01 Nov 1996-Journal of Applied Physics
Abstract: Hydrogen incorporation in silicon layers prepared by plasma‐enhanced chemical‐vapor deposition using silane dilution by hydrogen has been studied by infrared spectroscopy (IR) and elastic recoil detection analysis (ERDA). The large range of silane dilution investigated can be divided into an amorphous and a microcrystalline zone. These two zones are separated by a narrow transition zone at a dilution level of 7.5%; here, the structure of the material cannot be clearly identified. The films in/near the amorphous/microcrystalline transition zone show a considerably enhanced hydrogen incorporation. Moreover, comparison of IR and ERDA and film stress measurements suggests that these layers contain a substantial amount of molecular hydrogen probably trapped in microvoids. In this particular case the determination of the total H content by IR spectroscopy leads to substantial errors. At silane concentrations below 6%, the hydrogen content decreases sharply and the material becomes progressively microcrystalline...
01 Nov 1996-Journal of Vacuum Science & Technology B
Abstract: We present results on the thermal stability as well as the thermally induced hydrogen, hydrocarbon, and nitrogen–hydrogen effusion from thin films of Group III nitrides prepared by low‐pressure chemical vapor deposition from organometallic precursors. We have deposited amorphous, polycrystalline, and epitaxial InN, GaN, and AIN films on (0001) Al2O3 substrates using the chemical reaction of azido[bis(3‐dimethylamino)propyl]indium, triethylgallium, and tritertiarybutylaluminium with ammonia. The substrate temperature was varied between 400 °C and 1100 °C. The elemental composition, in particular its dependence on the growth temperature, was investigated by elastic recoil detection analysis (ERDA). The influence of growth rate and crystallite size on the concentration of surface adsorbed hydrocarbons and carbon oxides is determined by a combination of ERDA and thermal desorption measurements. In addition, the stability of and the nitrogen flux from the InN, GaN, and AIN surfaces was determined by x‐ray diffraction and thermal decomposition experiments.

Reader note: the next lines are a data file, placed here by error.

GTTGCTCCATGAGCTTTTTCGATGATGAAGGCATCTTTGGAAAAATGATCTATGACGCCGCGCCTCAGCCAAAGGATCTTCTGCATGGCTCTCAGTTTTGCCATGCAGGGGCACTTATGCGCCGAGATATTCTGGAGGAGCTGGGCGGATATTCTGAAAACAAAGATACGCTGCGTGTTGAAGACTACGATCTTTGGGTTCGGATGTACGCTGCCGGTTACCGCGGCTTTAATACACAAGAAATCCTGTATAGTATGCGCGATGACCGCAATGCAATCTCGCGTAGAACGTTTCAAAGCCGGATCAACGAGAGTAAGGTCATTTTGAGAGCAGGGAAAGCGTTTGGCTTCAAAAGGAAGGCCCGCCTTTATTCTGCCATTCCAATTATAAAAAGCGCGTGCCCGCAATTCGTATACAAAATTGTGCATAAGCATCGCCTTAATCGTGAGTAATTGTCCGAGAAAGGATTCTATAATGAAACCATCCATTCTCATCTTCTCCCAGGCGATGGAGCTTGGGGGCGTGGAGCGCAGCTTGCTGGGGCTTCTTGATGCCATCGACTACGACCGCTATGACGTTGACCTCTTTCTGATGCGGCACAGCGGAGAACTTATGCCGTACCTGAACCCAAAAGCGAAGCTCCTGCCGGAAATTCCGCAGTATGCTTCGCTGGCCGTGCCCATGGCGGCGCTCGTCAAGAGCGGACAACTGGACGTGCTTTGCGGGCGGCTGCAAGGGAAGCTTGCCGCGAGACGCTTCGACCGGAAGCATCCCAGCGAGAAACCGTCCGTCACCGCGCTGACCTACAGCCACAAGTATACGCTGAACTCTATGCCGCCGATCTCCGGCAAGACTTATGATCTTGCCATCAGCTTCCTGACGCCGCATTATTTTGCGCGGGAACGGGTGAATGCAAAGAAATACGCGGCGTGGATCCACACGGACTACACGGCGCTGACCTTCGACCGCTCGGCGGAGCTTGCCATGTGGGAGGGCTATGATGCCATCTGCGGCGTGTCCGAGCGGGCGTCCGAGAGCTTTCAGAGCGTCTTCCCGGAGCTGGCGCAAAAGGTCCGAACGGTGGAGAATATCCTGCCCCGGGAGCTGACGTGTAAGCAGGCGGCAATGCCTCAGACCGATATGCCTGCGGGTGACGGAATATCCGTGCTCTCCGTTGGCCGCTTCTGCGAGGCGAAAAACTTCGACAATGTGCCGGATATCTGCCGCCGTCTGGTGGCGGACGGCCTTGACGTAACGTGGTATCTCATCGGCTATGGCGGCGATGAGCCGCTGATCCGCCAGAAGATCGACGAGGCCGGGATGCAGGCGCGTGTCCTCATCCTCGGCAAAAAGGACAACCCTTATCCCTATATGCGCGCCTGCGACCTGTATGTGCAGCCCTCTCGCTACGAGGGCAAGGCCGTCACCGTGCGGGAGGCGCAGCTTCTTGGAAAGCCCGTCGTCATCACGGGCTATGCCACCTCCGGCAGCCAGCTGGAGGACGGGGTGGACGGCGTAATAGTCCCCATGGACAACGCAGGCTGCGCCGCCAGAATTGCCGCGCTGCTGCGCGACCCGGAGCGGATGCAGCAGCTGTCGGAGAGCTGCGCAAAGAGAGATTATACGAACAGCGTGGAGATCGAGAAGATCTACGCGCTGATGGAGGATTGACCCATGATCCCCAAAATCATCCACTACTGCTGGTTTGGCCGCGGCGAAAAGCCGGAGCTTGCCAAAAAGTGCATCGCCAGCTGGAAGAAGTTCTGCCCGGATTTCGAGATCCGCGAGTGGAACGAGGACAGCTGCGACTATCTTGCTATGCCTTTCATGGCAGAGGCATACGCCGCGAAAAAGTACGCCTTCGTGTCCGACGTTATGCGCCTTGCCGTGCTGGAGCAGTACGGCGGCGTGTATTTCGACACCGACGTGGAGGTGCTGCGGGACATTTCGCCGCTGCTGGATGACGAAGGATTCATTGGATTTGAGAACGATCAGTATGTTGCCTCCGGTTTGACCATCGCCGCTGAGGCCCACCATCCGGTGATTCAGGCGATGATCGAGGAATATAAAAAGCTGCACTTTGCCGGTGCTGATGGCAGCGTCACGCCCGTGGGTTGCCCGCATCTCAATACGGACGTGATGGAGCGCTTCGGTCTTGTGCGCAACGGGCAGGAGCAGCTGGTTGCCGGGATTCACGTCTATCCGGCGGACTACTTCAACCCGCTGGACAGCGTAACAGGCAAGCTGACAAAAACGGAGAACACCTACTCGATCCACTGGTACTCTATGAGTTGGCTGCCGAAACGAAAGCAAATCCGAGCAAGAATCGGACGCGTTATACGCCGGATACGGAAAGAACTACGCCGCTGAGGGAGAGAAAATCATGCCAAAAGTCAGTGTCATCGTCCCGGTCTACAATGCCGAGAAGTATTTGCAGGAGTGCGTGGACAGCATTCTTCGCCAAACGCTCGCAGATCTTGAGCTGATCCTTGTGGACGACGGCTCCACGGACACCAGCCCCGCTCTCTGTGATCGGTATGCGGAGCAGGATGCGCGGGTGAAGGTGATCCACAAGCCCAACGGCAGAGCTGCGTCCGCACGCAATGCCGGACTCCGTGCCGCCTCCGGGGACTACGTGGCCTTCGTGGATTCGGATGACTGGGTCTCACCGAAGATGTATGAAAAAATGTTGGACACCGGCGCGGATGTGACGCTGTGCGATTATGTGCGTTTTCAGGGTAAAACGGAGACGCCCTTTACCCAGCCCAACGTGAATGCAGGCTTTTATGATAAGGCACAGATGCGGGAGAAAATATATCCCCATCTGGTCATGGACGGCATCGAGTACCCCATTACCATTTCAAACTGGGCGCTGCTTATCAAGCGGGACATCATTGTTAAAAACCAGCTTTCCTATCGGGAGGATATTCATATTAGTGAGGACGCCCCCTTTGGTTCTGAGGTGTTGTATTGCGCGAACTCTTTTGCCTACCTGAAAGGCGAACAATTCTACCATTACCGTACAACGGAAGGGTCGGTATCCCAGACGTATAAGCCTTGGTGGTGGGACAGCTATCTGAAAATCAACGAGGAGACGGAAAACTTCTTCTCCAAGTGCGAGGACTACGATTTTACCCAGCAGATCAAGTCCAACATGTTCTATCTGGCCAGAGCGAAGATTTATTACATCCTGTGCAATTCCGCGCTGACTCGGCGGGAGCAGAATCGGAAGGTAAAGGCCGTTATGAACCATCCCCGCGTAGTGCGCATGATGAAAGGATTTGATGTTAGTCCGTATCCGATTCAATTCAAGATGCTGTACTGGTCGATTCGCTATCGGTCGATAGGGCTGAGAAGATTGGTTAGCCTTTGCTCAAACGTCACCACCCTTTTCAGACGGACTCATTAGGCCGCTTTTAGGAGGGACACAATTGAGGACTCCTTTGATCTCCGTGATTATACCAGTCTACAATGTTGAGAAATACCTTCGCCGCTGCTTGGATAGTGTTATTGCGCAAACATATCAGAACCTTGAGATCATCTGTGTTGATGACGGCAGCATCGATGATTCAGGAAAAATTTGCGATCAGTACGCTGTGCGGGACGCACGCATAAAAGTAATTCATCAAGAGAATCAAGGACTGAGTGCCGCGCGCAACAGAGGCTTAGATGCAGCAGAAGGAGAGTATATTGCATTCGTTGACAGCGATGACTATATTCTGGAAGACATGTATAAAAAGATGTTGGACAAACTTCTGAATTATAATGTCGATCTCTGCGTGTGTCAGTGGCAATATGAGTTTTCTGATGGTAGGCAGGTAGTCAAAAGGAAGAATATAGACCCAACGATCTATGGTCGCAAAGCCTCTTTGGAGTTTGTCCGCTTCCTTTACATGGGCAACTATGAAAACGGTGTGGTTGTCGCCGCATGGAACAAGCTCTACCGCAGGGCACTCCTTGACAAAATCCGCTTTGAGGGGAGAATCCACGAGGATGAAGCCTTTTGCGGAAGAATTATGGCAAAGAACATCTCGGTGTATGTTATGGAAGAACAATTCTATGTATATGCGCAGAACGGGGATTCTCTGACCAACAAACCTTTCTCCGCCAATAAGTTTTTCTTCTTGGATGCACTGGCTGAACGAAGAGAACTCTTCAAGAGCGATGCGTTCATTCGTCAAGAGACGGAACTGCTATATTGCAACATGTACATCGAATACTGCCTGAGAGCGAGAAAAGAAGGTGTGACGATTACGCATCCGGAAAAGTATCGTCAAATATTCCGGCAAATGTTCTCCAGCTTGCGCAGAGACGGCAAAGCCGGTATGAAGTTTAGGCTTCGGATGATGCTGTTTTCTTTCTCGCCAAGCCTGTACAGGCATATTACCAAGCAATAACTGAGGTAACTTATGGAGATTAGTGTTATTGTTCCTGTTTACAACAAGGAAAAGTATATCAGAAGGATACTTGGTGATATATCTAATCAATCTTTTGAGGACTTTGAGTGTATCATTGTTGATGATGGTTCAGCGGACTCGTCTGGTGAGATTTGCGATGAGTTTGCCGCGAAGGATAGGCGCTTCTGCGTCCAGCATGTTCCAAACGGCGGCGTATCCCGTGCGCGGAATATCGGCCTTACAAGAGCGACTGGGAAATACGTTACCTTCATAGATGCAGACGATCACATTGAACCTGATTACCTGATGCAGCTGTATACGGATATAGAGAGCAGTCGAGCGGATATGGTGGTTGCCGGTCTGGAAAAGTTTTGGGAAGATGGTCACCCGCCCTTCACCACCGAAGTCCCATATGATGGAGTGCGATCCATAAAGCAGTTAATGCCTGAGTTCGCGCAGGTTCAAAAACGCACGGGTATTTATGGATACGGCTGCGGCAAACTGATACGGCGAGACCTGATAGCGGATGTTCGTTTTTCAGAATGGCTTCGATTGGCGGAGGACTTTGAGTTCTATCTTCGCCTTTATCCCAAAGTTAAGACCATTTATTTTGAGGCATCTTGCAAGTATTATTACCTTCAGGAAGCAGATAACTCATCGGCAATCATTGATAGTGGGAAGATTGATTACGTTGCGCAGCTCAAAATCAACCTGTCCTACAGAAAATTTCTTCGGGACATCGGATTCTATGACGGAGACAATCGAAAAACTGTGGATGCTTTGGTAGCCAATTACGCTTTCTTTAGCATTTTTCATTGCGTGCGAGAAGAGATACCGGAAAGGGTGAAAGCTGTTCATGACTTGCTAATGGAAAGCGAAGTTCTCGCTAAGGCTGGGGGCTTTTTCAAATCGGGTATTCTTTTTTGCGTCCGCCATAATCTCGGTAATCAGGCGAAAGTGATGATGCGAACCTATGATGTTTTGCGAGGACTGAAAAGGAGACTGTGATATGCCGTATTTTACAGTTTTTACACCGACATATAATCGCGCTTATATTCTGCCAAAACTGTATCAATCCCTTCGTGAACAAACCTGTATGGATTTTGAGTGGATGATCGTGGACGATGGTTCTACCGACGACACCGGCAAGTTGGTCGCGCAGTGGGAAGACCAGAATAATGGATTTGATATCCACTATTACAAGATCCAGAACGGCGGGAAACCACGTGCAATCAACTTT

15 Sep 1997-Applied Physics Letters
Abstract: AlxGa1−xN alloys were grown on c-plane sapphire by plasma-induced molecular beam epitaxy. The Al content x was varied over the whole composition range (0⩽x⩽1). The molar Al fraction was deduced from x-ray diffraction and for comparison by elastic recoil detection analysis. The composition of the alloys calculated from the lattice parameter c underestimates x. This is due to a deformation of the unit cell. The exact Al mole fraction and the biaxial strain of the alloys can be calculated by an additional determination of a, using asymmetric reflections. The results obtained by x-ray diffraction and elastic recoil detection provide evidence for the validity of Vegard’s law in the AlGaN system. In addition, the deviation of the band gap from a linear dependence on x was investigated. We found a downward bowing with a bowing parameter b=1.3 eV.